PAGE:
The Fussy Eye: A Sense of Placement

Since Seattle Weekly moved from Spring Street to south of Pioneer Square, a different set of public artworks marks my daily bicycle commute and lunchtime foraging. Forlorn among them is the cheerful orange Anawog, by Jan Evans, one of Seattle’s first 1-percent-for-art beneficiaries back in 1978. At that time, Pioneer Square had only recently been preserved; there were cheap artist lofts but relatively few galleries. (The Tashiro Kaplan Building wasn’t established until 2004.)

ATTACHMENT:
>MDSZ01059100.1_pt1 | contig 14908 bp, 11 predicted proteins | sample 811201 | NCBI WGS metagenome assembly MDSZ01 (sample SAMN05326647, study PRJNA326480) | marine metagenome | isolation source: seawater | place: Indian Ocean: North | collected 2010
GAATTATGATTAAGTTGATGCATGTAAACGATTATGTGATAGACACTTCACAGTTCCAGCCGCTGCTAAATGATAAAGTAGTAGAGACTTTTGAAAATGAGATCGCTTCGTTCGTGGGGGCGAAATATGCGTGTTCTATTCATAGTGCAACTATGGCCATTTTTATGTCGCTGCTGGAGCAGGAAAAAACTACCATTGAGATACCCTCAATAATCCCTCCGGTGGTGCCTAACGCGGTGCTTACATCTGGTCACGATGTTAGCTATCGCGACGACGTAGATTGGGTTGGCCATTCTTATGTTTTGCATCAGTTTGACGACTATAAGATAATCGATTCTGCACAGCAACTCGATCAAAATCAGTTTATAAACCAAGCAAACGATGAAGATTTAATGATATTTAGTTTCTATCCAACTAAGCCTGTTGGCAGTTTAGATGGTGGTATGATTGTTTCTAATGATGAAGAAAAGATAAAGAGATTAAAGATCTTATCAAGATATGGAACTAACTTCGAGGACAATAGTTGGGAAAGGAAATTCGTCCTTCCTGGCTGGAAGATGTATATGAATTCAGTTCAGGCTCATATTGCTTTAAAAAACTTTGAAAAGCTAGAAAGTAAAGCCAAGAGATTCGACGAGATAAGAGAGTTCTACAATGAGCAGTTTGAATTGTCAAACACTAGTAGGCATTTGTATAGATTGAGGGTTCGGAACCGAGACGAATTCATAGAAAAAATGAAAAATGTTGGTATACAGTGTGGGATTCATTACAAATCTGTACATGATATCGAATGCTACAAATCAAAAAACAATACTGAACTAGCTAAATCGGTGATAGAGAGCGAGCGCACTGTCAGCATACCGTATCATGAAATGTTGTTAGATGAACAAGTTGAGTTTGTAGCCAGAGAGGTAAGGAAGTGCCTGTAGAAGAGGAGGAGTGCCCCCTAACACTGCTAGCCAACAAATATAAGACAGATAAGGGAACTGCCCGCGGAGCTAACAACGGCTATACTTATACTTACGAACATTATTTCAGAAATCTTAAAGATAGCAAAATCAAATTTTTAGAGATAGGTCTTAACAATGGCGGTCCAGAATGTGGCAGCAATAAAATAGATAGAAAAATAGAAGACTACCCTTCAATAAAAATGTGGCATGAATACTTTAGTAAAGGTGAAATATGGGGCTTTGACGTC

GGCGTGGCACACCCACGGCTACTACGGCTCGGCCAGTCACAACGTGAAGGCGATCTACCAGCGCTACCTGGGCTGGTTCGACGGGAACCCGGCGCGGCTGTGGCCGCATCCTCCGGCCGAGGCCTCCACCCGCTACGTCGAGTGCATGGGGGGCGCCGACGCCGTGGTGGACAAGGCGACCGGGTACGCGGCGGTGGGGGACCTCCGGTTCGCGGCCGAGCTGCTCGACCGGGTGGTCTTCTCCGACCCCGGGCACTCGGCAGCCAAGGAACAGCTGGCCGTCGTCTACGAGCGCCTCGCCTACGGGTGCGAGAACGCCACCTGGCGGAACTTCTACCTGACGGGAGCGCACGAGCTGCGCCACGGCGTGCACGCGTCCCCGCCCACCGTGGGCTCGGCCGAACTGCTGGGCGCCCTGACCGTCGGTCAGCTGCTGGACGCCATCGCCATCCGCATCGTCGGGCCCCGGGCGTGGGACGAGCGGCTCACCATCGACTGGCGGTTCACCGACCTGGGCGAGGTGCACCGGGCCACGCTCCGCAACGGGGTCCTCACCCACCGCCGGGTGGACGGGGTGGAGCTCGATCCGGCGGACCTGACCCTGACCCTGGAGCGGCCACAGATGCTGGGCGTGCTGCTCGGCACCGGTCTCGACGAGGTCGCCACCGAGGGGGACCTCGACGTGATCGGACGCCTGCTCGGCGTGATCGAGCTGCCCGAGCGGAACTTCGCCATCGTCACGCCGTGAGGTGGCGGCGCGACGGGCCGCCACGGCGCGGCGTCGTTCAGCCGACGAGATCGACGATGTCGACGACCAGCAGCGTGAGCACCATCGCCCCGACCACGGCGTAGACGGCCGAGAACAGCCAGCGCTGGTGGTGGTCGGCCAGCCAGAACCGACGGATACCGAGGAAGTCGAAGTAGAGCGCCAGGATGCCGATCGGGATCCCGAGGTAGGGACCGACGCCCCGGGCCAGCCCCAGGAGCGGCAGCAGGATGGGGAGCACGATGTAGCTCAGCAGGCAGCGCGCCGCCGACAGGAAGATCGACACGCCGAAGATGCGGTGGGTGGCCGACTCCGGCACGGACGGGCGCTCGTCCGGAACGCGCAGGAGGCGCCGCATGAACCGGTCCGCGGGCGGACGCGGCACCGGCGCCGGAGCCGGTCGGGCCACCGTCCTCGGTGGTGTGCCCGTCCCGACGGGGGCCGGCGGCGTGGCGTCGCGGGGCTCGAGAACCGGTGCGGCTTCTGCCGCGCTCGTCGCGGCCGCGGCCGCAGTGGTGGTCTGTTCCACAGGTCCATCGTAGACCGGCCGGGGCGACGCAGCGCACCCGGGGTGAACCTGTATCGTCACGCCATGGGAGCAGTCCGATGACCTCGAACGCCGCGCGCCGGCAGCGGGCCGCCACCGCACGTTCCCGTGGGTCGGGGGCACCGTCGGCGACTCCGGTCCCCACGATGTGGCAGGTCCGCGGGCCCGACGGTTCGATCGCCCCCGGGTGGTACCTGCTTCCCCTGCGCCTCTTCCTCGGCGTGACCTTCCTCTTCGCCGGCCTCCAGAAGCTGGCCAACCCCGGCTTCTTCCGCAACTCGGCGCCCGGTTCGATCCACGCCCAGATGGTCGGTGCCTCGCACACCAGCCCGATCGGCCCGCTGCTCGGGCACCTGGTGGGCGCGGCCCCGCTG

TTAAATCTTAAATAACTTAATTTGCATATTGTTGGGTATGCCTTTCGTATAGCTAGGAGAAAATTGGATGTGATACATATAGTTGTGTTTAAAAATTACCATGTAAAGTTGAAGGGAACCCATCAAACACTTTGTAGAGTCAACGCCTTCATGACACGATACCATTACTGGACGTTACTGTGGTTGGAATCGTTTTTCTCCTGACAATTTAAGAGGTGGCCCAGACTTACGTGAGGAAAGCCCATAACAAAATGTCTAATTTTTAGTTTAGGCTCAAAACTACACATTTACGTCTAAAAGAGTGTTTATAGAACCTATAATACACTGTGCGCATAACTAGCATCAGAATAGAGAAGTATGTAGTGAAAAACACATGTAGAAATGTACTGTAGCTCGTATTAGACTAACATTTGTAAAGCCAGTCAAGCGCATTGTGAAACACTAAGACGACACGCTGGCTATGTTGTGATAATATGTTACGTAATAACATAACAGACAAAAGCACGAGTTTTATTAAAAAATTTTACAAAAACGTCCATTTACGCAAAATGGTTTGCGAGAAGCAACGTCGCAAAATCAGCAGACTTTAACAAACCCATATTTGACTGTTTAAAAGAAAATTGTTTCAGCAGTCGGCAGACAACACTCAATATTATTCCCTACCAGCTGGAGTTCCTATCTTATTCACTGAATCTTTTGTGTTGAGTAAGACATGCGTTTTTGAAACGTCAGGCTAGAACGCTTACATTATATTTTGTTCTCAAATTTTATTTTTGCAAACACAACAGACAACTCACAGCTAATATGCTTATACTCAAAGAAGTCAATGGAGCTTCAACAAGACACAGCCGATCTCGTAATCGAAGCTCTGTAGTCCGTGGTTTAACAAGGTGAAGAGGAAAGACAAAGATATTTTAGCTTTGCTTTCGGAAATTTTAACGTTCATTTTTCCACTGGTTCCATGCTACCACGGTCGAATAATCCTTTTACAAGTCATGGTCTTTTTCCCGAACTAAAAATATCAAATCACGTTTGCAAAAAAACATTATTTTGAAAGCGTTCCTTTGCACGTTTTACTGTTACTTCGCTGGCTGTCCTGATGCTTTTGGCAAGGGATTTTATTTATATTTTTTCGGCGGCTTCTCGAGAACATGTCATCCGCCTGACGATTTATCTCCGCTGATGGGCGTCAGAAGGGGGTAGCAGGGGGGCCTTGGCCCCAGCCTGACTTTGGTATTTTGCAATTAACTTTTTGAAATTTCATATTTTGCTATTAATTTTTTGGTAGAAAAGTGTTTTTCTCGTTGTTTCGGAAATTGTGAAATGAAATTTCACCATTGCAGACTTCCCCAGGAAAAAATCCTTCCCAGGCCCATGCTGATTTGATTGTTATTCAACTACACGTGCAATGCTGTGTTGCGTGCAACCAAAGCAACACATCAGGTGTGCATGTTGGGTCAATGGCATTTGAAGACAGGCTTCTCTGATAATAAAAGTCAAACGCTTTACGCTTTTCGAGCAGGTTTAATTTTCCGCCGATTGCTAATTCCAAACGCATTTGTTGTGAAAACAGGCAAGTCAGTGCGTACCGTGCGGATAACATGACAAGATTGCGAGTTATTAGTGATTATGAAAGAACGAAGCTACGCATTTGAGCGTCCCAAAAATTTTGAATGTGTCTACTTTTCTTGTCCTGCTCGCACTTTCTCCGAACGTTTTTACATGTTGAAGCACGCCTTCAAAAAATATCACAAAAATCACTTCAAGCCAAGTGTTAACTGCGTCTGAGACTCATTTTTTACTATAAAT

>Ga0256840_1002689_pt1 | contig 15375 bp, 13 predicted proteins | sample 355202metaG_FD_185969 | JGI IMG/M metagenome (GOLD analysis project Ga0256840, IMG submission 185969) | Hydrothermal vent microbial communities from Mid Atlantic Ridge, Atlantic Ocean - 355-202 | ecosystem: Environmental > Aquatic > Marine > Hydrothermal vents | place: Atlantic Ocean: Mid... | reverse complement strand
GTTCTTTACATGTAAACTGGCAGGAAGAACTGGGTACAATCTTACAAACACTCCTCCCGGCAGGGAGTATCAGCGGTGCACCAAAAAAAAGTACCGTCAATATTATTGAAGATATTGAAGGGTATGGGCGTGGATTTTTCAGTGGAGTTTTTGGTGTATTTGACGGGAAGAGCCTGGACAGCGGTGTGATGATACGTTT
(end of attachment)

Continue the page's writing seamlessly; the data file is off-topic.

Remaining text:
Today, the tangled old blocks south of Yesler still feature several homeless shelters and soup kitchens—necessary services for a hard-luck population, but they’re not the type to buy or inspect the art. Anawog sits across Second from the Union Gospel Mission, on a little plaza fronting a pawn shop and the Double Header, a favorite tranny bar at the time the sculpture was bolted outside. The city keeps it clean of graffiti and provides new paint. Disappointingly, there’s no plaque to identify Anawog, no benches to encourage anyone to linger and admire it. In truth, it’s more of a whimsical, oversized dingbat than great art. It looks like a Jim Flora squiggle writ large, but I like it. And it deserves a better site—up the street by the TK Building, perhaps. Where is it written that public art can’t be moved, especially as neighborhoods change? The city moves other things it owns (utilities, fire stations, seawalls, etc.). Right now, Anawog feels stranded and unappreciated, outside the circuit of the First Thursday art walk. Give it some legs. Second Avenue South & South Washington Street.

 
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